Human and Cosmic Thought
4 lectures, Berlin, Jan. 20–23, 1914 (CW 151)
What convinces us of the truth of a certain point of view? Why do we find it difficult to comprehend viewpoints that differ from our own? What are the inner foundations of our knowledge?
In these concentrated and aphoristic lectures, Steiner speaks of twelve main philosophical standpoints, and the importance of understanding each of them. An appreciation of the variety of possible worldviews not only sharpens and makes more flexible our own powers of thinking, but also helps us to overcome a narrow-minded one-sidedness, promoting tolerance of other people and their opinions.
Steiner goes on to explain how each standpoint is also colored by a particular “soul mood” that influences the way we pursue knowledge. Several philosophers and their works are characterized in this way, shedding light on their contributions to human culture. Through such insight into the true nature of human thinking, we are led to understand the quality of cosmic thought and how, in Steiner’s words, people can be seen as a thought that is thought by the cosmic hierarchies.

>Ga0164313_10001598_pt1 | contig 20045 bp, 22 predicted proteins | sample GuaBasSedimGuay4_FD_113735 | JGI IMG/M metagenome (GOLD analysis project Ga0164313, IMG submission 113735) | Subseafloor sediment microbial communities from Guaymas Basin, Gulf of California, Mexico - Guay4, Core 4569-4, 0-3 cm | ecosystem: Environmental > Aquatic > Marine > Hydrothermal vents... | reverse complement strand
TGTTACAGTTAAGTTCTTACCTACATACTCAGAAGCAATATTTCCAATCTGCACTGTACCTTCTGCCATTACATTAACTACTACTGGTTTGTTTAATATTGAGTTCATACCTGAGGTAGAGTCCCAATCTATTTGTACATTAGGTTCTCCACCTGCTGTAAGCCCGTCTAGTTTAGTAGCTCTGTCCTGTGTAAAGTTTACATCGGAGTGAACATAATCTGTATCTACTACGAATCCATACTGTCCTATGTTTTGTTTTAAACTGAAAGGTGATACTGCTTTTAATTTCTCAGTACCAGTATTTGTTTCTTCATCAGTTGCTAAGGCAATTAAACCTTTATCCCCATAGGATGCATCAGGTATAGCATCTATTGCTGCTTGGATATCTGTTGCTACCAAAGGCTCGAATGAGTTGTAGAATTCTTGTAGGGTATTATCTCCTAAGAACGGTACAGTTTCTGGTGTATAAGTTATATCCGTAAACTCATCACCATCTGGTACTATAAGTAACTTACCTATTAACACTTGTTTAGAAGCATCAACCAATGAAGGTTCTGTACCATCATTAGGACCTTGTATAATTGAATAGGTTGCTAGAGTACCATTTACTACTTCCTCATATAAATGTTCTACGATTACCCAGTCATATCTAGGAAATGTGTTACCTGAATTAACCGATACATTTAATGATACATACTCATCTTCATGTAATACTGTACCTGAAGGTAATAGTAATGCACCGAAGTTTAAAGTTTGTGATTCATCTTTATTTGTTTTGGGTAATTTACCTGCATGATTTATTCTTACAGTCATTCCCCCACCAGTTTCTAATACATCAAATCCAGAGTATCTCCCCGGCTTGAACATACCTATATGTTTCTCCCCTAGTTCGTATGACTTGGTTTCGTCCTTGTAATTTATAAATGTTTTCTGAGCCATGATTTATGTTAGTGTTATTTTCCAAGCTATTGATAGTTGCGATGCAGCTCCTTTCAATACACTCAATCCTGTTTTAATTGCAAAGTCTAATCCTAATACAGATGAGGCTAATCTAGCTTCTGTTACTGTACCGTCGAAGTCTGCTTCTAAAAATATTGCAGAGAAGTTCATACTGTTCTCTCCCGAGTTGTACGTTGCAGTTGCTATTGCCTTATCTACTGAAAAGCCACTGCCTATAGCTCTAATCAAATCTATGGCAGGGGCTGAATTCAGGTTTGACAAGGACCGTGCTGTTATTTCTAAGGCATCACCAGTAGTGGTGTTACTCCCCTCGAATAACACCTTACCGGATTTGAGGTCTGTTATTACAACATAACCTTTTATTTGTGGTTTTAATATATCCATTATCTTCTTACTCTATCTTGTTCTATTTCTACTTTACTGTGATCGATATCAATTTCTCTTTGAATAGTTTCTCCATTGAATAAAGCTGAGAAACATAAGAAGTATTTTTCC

Human and Cosmic Thought is a translation from Germen of Der menschliche und der kosmische Gedanke (GA 151).
About the Author
Rudolf Steiner (1861–1925) was born in the small village of Kraljevec, Austro-Hungarian Empire (now in Croatia), where he grew up. As a young man, he lived in Weimar and Berlin, where he became a well-published scientific, literary, and philosophical scholar, known especially for his work with Goethe’s scientific writings. At the beginning of the twentieth century, he began to develop his early philosophical principles into an approach to systematic research into psychological and spiritual phenomena. Formally beginning his spiritual teaching career under the auspices of the Theosophical Society, Steiner came to use the term Anthroposophy (and spiritual science) for his philosophy, spiritual research, and findings. The influence of Steiner’s multifaceted genius has led to innovative and holistic approaches in medicine, various therapies, philosophy, religious renewal, Waldorf education, education for special needs, threefold economics, biodynamic agriculture, Goethean science, architecture, and the arts of drama, speech, and eurythmy. In 1924, Rudolf Steiner founded the General Anthroposophical Society, which today has branches throughout the world. He died in Dornach, Switzerland.
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